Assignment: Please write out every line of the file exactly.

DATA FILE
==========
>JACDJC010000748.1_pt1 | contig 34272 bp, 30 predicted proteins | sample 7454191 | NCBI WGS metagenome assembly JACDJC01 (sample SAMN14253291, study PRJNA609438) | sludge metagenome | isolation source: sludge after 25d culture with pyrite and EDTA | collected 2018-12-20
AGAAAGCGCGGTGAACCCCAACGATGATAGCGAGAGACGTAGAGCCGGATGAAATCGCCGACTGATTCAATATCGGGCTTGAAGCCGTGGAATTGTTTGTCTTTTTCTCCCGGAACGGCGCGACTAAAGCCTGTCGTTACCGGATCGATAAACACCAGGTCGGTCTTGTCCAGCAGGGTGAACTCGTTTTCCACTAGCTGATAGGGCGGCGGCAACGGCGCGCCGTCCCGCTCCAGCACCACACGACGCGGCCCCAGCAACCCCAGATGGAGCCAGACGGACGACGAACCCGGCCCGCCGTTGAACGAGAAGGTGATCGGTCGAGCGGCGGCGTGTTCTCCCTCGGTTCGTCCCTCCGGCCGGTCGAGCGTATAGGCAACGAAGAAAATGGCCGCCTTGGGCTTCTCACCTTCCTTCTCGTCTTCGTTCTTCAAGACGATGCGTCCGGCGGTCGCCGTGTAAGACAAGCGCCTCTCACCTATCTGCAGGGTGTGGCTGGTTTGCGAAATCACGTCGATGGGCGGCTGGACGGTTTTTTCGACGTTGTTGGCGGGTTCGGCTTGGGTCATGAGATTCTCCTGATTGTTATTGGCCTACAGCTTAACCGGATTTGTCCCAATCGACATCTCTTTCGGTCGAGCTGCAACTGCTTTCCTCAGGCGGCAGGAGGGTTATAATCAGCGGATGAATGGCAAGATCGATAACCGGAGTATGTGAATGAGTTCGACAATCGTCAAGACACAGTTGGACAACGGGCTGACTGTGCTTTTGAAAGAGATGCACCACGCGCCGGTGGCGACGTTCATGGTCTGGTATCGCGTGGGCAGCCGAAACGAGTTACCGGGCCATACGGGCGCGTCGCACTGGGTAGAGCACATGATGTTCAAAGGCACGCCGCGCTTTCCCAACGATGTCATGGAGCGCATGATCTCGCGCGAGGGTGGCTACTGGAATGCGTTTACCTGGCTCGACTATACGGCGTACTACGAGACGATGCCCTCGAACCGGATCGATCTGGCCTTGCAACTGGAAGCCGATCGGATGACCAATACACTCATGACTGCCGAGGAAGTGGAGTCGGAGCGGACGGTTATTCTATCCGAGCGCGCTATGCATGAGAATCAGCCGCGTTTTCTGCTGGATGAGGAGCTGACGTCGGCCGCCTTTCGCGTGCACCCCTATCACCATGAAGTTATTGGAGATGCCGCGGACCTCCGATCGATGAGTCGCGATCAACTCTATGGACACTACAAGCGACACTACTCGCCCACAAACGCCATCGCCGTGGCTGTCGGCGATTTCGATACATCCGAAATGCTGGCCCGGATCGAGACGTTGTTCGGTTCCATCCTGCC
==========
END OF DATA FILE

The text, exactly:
>JACDJC010000748.1_pt1 | contig 34272 bp, 30 predicted proteins | sample 7454191 | NCBI WGS metagenome assembly JACDJC01 (sample SAMN14253291, study PRJNA609438) | sludge metagenome | isolation source: sludge after 25d culture with pyrite and EDTA | collected 2018-12-20
AGAAAGCGCGGTGAACCCCAACGATGATAGCGAGAGACGTAGAGCCGGATGAAATCGCCGACTGATTCAATATCGGGCTTGAAGCCGTGGAATTGTTTGTCTTTTTCTCCCGGAACGGCGCGACTAAAGCCTGTCGTTACCGGATCGATAAACACCAGGTCGGTCTTGTCCAGCAGGGTGAACTCGTTTTCCACTAGCTGATAGGGCGGCGGCAACGGCGCGCCGTCCCGCTCCAGCACCACACGACGCGGCCCCAGCAACCCCAGATGGAGCCAGACGGACGACGAACCCGGCCCGCCGTTGAACGAGAAGGTGATCGGTCGAGCGGCGGCGTGTTCTCCCTCGGTTCGTCCCTCCGGCCGGTCGAGCGTATAGGCAACGAAGAAAATGGCCGCCTTGGGCTTCTCACCTTCCTTCTCGTCTTCGTTCTTCAAGACGATGCGTCCGGCGGTCGCCGTGTAAGACAAGCGCCTCTCACCTATCTGCAGGGTGTGGCTGGTTTGCGAAATCACGTCGATGGGCGGCTGGACGGTTTTTTCGACGTTGTTGGCGGGTTCGGCTTGGGTCATGAGATTCTCCTGATTGTTATTGGCCTACAGCTTAACCGGATTTGTCCCAATCGACATCTCTTTCGGTCGAGCTGCAACTGCTTTCCTCAGGCGGCAGGAGGGTTATAATCAGCGGATGAATGGCAAGATCGATAACCGGAGTATGTGAATGAGTTCGACAATCGTCAAGACACAGTTGGACAACGGGCTGACTGTGCTTTTGAAAGAGATGCACCACGCGCCGGTGGCGACGTTCATGGTCTGGTATCGCGTGGGCAGCCGAAACGAGTTACCGGGCCATACGGGCGCGTCGCACTGGGTAGAGCACATGATGTTCAAAGGCACGCCGCGCTTTCCCAACGATGTCATGGAGCGCATGATCTCGCGCGAGGGTGGCTACTGGAATGCGTTTACCTGGCTCGACTATACGGCGTACTACGAGACGATGCCCTCGAACCGGATCGATCTGGCCTTGCAACTGGAAGCCGATCGGATGACCAATACACTCATGACTGCCGAGGAAGTGGAGTCGGAGCGGACGGTTATTCTATCCGAGCGCGCTATGCATGAGAATCAGCCGCGTTTTCTGCTGGATGAGGAGCTGACGTCGGCCGCCTTTCGCGTGCACCCCTATCACCATGAAGTTATTGGAGATGCCGCGGACCTCCGATCGATGAGTCGCGATCAACTCTATGGACACTACAAGCGACACTACTCGCCCACAAACGCCATCGCCGTGGCTGTCGGCGATTTCGATACATCCGAAATGCTGGCCCGGATCGAGACGTTGTTCGGTTCCATCCTGCC